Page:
keynote

Is Patient Engagement an Unnatural Act?

Nearly five years ago, a healthcare tech pundit called patient engagement “the blockbuster drug of the 21st century.” [https://www.forbes.com/sites/davechase/2012/09/09/patient-engagement-is-the-blockbuster-drug-of-the-century/#52bd29525638] The enthusiasm and excitement are understandable: patients who are more actively engaged in their care appear to have better outcomes and improved healthcare experiences. [http://content.healthaffairs.org/content/32/2/207.abstract]

But if patient engagement is such a good thing, why haven’t we seen the “blockbuster” outcomes that should come along with it? The answer is that in many ways, patient engagement is akin to levitating: it sounds good, but it’s awfully hard to do. That’s because when we try to increase patient engagement, we’re fighting millions of years of evolution.

Of the 10 million bits of information the human brain processes each second, a skimpy fifty bits are under our control. This means that we point our scant fifty bits at issues that are either pressing or pleasurable.

In other words, almost everything our brains do is automatic, happening below the radar and beyond our grasp. This leads to lots of inattention and inertia, often keeping us from engaging in better behaviors and decisions.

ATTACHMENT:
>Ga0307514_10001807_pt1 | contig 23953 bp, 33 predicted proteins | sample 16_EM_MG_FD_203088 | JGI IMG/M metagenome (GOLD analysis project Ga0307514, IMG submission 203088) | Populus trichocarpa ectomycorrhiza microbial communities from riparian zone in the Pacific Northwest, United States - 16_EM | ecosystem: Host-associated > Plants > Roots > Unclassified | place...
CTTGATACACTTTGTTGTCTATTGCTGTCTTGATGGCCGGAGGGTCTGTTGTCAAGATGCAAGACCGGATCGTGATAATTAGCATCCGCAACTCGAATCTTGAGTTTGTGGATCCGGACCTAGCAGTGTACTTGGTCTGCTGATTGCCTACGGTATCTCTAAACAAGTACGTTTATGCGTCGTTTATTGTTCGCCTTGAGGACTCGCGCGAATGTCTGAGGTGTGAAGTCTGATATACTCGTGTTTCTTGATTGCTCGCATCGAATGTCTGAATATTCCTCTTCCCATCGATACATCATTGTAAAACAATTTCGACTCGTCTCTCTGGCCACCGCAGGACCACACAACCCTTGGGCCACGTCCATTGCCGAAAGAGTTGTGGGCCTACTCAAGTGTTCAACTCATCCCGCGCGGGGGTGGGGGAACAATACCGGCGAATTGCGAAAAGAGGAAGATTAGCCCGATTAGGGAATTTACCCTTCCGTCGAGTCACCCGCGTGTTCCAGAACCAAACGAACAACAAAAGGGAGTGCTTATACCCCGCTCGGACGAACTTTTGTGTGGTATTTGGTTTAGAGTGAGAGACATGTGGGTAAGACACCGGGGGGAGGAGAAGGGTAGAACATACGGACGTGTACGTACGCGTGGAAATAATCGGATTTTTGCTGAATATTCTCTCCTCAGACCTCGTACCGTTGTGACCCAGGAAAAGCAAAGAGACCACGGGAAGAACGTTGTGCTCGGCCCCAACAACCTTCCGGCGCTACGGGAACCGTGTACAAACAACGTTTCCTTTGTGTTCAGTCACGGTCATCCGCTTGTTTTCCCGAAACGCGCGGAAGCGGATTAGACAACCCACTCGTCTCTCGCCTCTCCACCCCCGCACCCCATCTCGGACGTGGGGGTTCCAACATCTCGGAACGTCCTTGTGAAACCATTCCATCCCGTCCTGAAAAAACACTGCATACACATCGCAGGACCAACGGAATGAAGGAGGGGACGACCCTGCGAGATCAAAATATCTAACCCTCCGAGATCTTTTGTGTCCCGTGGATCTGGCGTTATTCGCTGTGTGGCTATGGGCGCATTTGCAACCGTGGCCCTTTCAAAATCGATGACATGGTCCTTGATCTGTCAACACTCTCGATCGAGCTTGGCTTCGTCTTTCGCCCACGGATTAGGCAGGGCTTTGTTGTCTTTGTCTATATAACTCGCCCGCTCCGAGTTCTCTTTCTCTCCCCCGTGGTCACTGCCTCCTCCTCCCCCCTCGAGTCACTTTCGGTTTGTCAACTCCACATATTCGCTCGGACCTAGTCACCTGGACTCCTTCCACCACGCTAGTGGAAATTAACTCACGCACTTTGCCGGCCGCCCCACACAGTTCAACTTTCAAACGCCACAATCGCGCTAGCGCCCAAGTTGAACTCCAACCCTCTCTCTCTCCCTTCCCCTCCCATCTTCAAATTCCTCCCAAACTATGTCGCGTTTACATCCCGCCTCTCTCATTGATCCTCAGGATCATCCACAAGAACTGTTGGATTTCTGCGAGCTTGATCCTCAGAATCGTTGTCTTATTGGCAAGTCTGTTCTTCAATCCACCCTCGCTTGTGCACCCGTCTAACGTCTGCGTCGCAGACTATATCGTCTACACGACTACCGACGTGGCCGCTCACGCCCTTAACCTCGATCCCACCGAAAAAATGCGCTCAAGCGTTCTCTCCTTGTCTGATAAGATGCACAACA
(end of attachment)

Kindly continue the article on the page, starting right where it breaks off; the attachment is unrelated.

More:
Fortunately, there are a number of proven strategies for activating patients’ pre-existing good intentions. We can use these strategies to craft interactions designed to address this “fifty bits” limitation.

None of this means that patient engagement is hopeless, or that it’s a bad thing. But it does mean that we should all appreciate the serious challenge that we’re taking when we call for greater patient engagement. And it absolutely suggests that we should thoroughly investigate other strategies for activating the good intentions that most people already have – whether that requires engagement or not.

Join me at the 3rd Annual Eliza Client Summit – Outcomes2017 where I will deliver the day one keynote and share proven strategies that can lead to better health outcomes. 

Dr. Bob Nease is an Eliza Engage blog guest writer, keynote speaker at Outcomes2017, chief scientist emeritus at ESI and author of The Power of Fifty Bits: The New Science of Turning Good Intentions into Positive Results

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